Earlier this year, the FBI started receiving reports that this highly successfully scheme has evolved into a means to obtain confidential information, leading to data breaches. For example, an email request to the human resources department may prompt the disclosure of W-2 forms or other confidential, personally identifiable information (“PII”). The FBI reports that victims have fallen for this new data-theft BEC scenario, even if they were able to successfully identify and avoid the traditional BEC scam.

We all have learned (hopefully) not to click links in suspicious looking emails. But trusted emails receive less scrutiny. What steps can you take to avoid being hit?

  • If an email is directing payment by wire or seeks protected information, it merits special treatment.
  • TRAIN employees and establish clear protocols for wire transfers and data privacy.
  • Beware of sudden changes in business practices. Require secondary sign-off by company personnel when a change in payment method is requested.
  • Always verify requested changes via other channels. Don’t click “reply”. Instead, call the sender to verify; and use a trusted phone number, not a phone number appearing in the email. Or forward the email to the sender after typing a trusted email address, and seek confirmation.
  • Be suspicious of requests for urgent action or secrecy.
  • Create intrusion detection system rules that flag e-mails with extensions that are similar to company e-mail.
  • In addition, diligently maintain data and email security. Educate employees to be alert to social engineering situations, and to delete phishing emails. Establish two-factor authentication for email accounts.

If you have questions about how to train employees and avoid these phishing scams, contact a member of the Mintz Levin Privacy team.

Last week the clothing retailer Eddie Bauer LLC issued a press release to announce that its point of sale (“POS”) system at retail stores was compromised by malware for more than six months earlier this year.  The communication provided few details but did specify that the malware allowed attackers to access payment card information related to purchases at Eddie Bauer’s more than 350 locations in the United States, Canada and other international markets from January 2 until July 17, 2016.  According to the company, its e-commerce website was not affected.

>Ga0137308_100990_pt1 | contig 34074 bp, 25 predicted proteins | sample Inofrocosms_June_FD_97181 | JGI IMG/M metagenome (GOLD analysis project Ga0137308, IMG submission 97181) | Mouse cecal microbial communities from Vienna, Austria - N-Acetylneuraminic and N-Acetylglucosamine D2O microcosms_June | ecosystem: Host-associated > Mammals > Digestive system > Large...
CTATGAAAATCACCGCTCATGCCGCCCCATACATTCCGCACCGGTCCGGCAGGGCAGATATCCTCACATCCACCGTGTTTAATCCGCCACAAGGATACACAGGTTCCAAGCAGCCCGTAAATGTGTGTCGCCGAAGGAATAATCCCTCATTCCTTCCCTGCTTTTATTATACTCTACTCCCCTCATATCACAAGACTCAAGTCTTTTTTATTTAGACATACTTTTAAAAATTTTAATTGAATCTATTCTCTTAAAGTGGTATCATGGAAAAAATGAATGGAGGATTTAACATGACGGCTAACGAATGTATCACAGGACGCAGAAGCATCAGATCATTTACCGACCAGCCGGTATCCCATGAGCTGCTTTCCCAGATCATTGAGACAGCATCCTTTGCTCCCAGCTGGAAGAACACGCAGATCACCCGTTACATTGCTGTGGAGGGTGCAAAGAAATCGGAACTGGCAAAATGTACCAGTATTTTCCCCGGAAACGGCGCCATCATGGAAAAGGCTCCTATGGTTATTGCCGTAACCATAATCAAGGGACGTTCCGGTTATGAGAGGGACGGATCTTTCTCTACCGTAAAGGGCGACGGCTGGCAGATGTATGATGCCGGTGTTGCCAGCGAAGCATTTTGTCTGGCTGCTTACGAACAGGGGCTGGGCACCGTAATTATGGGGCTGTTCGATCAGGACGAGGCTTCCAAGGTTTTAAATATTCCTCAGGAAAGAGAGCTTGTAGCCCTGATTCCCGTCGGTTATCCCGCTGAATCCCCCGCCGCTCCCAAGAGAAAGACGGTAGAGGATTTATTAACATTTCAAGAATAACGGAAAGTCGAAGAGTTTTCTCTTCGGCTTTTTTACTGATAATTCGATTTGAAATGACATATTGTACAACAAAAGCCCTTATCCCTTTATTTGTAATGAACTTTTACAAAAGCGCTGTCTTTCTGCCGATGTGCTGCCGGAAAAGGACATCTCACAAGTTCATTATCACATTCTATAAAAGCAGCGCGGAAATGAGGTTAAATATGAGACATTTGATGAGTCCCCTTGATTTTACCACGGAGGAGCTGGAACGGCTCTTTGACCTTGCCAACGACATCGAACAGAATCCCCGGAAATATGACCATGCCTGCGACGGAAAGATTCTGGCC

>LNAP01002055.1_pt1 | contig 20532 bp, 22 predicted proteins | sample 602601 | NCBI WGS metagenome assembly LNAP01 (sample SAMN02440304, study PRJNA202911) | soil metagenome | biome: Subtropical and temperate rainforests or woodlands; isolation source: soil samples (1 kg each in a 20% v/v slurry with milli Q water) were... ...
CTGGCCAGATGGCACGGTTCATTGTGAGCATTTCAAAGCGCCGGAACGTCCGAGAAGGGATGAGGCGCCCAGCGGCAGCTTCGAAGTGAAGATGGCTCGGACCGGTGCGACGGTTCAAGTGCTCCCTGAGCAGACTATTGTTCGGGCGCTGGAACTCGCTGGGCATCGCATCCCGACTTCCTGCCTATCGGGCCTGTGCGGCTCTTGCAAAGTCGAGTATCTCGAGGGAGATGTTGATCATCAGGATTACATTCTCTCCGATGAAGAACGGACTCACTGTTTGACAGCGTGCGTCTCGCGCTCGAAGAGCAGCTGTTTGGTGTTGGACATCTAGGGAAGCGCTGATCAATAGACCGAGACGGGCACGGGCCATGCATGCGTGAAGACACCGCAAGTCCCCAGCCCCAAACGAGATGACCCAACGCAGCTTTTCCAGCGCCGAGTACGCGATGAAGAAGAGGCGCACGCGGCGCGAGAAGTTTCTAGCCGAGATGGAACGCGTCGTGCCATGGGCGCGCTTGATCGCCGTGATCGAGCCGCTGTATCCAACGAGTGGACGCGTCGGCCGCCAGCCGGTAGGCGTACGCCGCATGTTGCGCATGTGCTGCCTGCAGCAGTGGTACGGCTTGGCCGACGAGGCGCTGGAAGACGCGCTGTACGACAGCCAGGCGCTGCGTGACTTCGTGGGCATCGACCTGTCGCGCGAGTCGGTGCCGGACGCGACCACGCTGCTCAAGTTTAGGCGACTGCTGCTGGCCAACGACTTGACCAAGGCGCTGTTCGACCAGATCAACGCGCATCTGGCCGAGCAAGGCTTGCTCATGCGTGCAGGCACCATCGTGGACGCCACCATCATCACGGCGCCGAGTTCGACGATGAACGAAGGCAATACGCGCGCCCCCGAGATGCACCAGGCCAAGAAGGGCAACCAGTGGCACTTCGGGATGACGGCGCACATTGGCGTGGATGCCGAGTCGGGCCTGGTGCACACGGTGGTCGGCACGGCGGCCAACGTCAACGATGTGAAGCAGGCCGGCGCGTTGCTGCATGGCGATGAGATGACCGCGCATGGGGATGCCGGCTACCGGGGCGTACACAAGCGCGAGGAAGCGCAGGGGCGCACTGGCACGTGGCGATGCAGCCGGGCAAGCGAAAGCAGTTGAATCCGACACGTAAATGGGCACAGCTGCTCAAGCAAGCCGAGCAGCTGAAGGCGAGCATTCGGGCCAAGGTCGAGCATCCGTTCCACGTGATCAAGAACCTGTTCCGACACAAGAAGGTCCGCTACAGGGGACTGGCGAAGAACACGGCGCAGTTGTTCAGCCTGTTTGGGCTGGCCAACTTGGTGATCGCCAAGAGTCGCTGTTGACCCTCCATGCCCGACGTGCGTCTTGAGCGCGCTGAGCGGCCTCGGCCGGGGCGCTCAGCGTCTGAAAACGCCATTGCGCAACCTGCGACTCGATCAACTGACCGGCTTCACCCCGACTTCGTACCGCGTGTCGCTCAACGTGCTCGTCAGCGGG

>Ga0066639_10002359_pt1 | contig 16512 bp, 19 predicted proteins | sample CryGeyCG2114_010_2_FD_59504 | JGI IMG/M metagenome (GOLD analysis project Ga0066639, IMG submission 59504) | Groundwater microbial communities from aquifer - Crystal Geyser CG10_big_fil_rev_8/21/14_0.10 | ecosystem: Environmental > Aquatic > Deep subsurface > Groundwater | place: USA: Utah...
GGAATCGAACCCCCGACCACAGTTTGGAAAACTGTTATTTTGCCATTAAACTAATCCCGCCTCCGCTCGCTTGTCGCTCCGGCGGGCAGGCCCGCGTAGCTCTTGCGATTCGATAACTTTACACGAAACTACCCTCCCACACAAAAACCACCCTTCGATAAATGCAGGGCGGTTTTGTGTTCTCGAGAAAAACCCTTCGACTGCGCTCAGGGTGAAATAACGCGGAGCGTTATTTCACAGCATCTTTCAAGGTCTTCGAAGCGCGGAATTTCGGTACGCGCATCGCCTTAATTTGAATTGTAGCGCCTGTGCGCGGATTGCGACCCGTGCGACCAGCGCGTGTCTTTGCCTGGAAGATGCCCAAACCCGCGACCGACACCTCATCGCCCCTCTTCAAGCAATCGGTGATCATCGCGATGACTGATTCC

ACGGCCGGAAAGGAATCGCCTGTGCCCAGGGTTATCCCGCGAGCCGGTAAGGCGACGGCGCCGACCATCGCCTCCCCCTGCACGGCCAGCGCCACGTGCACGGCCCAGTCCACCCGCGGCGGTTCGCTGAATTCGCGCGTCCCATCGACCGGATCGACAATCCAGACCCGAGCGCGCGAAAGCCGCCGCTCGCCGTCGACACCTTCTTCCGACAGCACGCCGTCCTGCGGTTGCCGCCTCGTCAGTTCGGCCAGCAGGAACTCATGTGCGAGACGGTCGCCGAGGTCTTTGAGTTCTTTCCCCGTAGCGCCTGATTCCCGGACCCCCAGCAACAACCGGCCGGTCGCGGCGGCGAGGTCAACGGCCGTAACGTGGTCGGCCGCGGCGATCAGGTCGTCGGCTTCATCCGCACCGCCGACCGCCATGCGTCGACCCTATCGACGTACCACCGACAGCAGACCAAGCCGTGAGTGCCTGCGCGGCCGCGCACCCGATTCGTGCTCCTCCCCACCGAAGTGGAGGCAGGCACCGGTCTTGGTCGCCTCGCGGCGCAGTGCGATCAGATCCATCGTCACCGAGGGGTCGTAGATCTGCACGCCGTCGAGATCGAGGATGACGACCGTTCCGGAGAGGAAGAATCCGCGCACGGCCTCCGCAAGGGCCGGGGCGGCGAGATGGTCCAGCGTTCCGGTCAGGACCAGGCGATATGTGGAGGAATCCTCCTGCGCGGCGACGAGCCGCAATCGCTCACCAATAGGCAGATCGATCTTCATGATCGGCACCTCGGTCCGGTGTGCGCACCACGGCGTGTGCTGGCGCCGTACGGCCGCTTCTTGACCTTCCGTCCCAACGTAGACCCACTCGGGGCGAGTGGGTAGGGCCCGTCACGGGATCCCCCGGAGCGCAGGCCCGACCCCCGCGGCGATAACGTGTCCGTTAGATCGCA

In an open letter posted online, Eddie Bauer’s CEO Mike Egeck explained that the company had conducted an investigation, involved third party experts and the FBI, and now is in the process of notifying customers and reviewing its IT systems to bolster security.  These are customary and important steps following a security breach to mitigate harm to customers, protect against future threats, and comply with state data breach notification laws.    Read on to find out more ….. Continue Reading Eddie Bauer Latest Victim of POS Malware Attack


Two recent data breach incidents in the healthcare industry prove what readers of this blog have heard all too often:  KNOW THY VENDORS.

Last week, Phoenix-based Banner Health reported one of the year’s largest data breaches.  Banner reported that it had suffered a massive cyberattack potentially affecting the information of 3.7 million patients, health plan members and beneficiaries, providers.   This attack is notable for all companies and not just healthcare providers covered by HIPAA.   Reportedly, the attack occurred through the computer systems that process food and beverage purchases in the Banner system.  In the incident, according to reports, the hackers gained access to the larger systems through the point-of-sale computer system that processes food and beverage purchases.  The attack was discovered on July 13, and Banner believes hackers originally gained access on June 17. Continue Reading To Protect Data: Keep Your Network Access Close, and Your Vendors Closer